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West Kelowna, BC Ravaged by Wildfires, Leaving Over 50 Structures in Ruins

Dozens of structures have been completely or partially destroyed by wildfires in the British Columbia town of West Kelowna.

“At least 50 structures are confirmed destroyed by fire in that area … it’s reasonable to assume that most, if not all of these structures are homes,” British Columbia Premier David Eby told a news conference on Aug. 21.

“These are families who have lost everything. It is also probably news that is only going to get worse as assessments continue,” Mr. Eby said. “This is just our first assessment of West Kelowna. There are other communities that have lost homes and those assessments will come in and other information will be provided as it becomes available.”

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It’s the latest on the devastating wildfires threatening Kelowna and West Kelowna—districts separated by the Okanagan Lake. Other British Columbia communities, including the Shuswap region, are also under threat.

British Columbia’s Minister of Emergency Management and Climate Readiness Bowinn Ma told reporters 27,000 people have been evacuated throughout the province, and some 35,000 are on evacuation alert.

“This highlights the scale of the challenge that our emergency management teams and first responders are facing … the wildfire situation continues to be extremely serious, impacting tens of thousands of people,” Ms. Ma said.

So far, there has been no reported loss of life.

“We have not been made aware of any impacts to humans,” said Cliff Chapman, director of provincial operations for the B.C. Wildfire Service. “But that doesn’t mean that we may not in the coming days.”

Minister of Forests Bruce Ralston said some 386 fires are burning around the province and 14 are considered fires of note. Facing the fires are 3,500 British Columbia wildfire service personnel along with over 600 municipal firefighters who specialize in protecting buildings like homes.

“These brave men and women are demonstrating the meaning of courage in the face of the worst wildfire season in British Columbia’s history,” said Ms. Ma.

“Some of these brave firefighters had to witness their own homes succumb to the flames while they turned their attention to protecting the homes of their neighbours and fellow community members,” she said. “To go through that emotional toil while selflessly protecting the homes of their neighbours and community members speaks to the character of our firefighting community.”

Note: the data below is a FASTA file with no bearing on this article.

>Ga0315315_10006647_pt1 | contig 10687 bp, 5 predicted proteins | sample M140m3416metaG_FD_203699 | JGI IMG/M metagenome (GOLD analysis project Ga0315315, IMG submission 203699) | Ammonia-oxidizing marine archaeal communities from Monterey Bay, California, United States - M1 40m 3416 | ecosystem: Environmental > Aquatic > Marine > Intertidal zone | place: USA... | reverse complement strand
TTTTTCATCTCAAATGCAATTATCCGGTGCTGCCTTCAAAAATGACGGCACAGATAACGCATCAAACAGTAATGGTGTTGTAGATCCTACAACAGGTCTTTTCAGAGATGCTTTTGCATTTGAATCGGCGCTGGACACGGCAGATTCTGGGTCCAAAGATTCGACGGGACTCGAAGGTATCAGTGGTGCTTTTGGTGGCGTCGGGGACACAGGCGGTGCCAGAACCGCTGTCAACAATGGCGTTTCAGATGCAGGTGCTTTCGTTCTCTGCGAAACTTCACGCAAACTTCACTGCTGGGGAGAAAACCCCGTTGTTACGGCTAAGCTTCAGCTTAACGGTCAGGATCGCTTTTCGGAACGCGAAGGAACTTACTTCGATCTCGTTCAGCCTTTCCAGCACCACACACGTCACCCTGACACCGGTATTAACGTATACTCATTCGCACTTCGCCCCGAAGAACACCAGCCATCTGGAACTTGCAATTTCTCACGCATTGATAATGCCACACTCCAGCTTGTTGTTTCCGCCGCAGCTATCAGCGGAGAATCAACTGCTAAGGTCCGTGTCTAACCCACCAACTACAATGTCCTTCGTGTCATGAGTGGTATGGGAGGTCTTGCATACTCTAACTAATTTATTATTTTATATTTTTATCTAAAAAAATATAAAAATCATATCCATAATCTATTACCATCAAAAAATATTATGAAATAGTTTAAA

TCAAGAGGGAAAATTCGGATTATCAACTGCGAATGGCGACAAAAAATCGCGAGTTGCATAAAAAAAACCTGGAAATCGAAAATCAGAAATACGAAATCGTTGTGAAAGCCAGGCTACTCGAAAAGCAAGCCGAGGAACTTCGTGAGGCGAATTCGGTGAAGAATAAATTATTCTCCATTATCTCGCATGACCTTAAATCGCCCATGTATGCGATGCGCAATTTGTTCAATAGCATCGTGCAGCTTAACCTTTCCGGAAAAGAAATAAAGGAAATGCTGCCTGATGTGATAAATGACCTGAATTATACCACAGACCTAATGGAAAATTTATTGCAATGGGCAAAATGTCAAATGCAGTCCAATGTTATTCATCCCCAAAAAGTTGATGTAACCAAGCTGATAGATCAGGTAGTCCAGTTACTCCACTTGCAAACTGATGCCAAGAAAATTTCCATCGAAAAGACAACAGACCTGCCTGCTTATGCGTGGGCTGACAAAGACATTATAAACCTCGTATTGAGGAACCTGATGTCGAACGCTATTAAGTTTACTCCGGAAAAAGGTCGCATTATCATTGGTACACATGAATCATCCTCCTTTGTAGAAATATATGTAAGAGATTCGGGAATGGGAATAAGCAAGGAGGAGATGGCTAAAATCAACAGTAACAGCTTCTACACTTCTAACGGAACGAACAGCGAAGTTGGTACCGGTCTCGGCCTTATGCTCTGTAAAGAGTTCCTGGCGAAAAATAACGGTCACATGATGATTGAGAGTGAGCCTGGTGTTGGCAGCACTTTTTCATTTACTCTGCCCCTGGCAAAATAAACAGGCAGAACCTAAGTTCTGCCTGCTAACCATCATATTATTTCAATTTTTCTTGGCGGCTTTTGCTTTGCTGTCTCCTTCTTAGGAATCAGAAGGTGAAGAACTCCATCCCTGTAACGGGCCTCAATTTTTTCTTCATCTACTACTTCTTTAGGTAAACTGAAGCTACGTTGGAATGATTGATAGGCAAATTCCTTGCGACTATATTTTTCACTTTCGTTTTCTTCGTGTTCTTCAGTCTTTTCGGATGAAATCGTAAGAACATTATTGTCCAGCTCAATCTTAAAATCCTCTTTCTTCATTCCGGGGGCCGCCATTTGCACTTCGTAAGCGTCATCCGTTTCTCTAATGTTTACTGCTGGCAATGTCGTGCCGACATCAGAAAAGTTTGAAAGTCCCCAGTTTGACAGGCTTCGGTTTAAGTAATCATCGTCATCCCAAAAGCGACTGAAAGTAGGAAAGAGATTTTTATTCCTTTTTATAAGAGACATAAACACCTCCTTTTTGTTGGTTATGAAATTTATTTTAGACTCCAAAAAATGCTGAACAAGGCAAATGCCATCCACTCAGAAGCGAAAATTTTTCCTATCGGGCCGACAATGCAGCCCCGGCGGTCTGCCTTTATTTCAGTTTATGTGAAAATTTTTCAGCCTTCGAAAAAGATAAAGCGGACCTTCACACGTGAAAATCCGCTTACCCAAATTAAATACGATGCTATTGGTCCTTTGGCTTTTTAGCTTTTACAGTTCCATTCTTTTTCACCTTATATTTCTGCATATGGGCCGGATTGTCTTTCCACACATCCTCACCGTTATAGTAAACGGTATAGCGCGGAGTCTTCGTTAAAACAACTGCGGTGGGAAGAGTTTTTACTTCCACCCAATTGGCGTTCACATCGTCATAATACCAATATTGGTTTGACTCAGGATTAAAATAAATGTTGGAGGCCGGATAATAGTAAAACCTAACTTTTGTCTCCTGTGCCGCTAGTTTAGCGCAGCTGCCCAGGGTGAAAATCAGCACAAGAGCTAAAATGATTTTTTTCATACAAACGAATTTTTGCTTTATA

She also praised the response of countless volunteers and businesses who have been doing what they can to help.

“People have opened their hearts and their homes to their neighbours. Businesses and restaurants have been bending over backwards to support their communities,” Ms. Ma said. “People from all walks of life are coming together to care, protect, and support one another. This is a team effort. This is exactly what we need.”

Not everyone received praise. Ms. Ma also warned that people must respect evacuation orders.

“You may think that you are helping yourself or your neighbours by staying behind, or supporting individuals who are staying behind with food or supply runs, but you are not. You’re making a highly dangerous situation even more dangerous for everyone involved,” she said. She also asked people to have an emergency kit ready to go.

Firefighting Equipment Removed

There have also been instances of firefighting equipment disappearing, leading officials to strongly denounce those responsible.

“This is not acceptable under any circumstances,” said Mr. Ralston. “The first responders are literally putting their lives on the line to protect people’s homes and livelihoods. They should not have to be concerned about whether their equipment will be there when they need it.”

Mr. Chapman said the B.C. Wildfire Service’s priority is to protect people and property and said there are several serious fires across the province.

“We are not only prioritizing the McDougal fire in West Kelowna and Kelowna, we have multiple priority fires across the province,” he said, “particularly centred in the southern portion of the province.”

“We evaluate daily ground operations and make decisions on moving resources based on where the most potential and significant impact of the fires will be to life and property,” he added.

Mr. Chapman also highlighted one strategy fire crews have been using called “planned ignition.” This technique involves preemptively burning the forest in the path of a fire to deprive it of fuel.

“When conditions are as

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